10.28.2009

on Karl Gartung’s Now That Memory Has Become So Important

Now That Memory Has Become So Important, Karl Gartung, Midwestern Writers Publishing House, 2008

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It’s hard not to be moved by Karl Gartung’s first book, Now That Memory Has Become So Important, published in 2008 by Midwestern Writers Publishing House. Foremost, it’s a beautiful book comprised of carefully crafted sequences that provide numerous examples of the focus of minute attention on language, as well as a radiating sense of how such focus might expand into a life lived in which caring for poetry is coterminous with caring for one’s place in the world. And it’s Gartung’s place in the world, which he’s attended to with dedication and vocation, that makes the appearance of this book especially powerful.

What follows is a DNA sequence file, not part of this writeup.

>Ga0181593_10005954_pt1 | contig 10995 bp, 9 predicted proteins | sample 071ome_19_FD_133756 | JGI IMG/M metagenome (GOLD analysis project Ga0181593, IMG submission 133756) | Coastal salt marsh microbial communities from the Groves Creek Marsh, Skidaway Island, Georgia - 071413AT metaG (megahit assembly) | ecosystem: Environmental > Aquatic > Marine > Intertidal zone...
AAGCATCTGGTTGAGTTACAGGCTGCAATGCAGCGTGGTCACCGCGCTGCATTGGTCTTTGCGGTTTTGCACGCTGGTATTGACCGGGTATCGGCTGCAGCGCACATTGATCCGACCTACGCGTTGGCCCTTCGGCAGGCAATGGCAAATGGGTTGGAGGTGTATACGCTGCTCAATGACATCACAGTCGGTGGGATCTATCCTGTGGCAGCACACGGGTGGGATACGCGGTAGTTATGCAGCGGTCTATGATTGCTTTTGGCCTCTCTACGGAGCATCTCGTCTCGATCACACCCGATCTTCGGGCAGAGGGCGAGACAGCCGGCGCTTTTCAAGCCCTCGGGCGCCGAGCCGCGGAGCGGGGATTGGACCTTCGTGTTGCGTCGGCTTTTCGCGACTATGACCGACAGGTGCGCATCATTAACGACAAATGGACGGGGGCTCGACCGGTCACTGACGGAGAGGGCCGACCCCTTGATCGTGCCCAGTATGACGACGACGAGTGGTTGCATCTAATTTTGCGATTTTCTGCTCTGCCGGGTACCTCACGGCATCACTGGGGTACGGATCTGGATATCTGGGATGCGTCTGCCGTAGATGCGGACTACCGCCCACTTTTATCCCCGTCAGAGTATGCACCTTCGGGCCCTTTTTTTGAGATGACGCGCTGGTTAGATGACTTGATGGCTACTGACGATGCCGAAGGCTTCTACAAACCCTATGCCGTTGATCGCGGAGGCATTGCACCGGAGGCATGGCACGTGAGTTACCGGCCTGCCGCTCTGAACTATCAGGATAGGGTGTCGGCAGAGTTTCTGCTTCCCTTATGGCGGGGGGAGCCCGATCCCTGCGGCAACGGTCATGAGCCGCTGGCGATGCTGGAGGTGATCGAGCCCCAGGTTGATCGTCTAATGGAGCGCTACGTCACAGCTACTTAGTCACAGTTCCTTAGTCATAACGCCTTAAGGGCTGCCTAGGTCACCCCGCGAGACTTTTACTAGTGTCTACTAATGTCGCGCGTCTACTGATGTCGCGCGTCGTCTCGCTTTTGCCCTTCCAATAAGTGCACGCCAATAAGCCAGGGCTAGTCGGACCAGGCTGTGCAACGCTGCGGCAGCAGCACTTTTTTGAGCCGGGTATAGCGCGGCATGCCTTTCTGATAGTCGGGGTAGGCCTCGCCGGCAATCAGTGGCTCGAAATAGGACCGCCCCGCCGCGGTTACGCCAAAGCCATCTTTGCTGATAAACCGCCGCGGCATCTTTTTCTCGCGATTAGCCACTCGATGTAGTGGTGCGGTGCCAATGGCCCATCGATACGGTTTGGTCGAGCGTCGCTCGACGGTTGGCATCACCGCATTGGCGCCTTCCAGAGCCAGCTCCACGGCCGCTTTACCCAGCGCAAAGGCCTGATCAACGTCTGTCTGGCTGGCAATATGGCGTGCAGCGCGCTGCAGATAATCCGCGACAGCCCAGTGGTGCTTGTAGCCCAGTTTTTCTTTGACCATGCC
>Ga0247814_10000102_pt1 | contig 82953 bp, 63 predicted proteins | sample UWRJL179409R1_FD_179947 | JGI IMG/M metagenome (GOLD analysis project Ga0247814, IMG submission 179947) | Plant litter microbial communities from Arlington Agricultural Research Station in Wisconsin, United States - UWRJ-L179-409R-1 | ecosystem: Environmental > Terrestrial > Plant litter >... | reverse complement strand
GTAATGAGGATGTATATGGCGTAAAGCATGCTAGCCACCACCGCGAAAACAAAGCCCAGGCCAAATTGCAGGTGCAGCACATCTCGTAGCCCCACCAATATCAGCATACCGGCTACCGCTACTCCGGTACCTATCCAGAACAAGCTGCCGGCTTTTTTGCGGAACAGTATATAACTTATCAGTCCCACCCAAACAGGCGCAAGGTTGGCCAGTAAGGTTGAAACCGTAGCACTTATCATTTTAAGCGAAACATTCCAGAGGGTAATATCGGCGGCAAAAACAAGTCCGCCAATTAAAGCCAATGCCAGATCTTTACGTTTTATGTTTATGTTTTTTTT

Gartung, along with his wife Anne Kingsbury, owns and operates Woodland Pattern Book Center in Milwaukee, Wisconsin, widely considered one of the best poetry bookstores in North America. A property of Woodland Pattern that lends it a mythic aura in the Midwest is Anne’s and Karl’s devotion to poetry: from making a great variety of books and publications available in the bookstore, to hosting readings and symposia on work they care for, to providing a gathering space of a widespread community of poets, artists, musicians, and itinerants. There’s really nothing else like it, at least not in the Upper Midwest, whose poetry pathways converge in Milwaukee, at Woodland Pattern.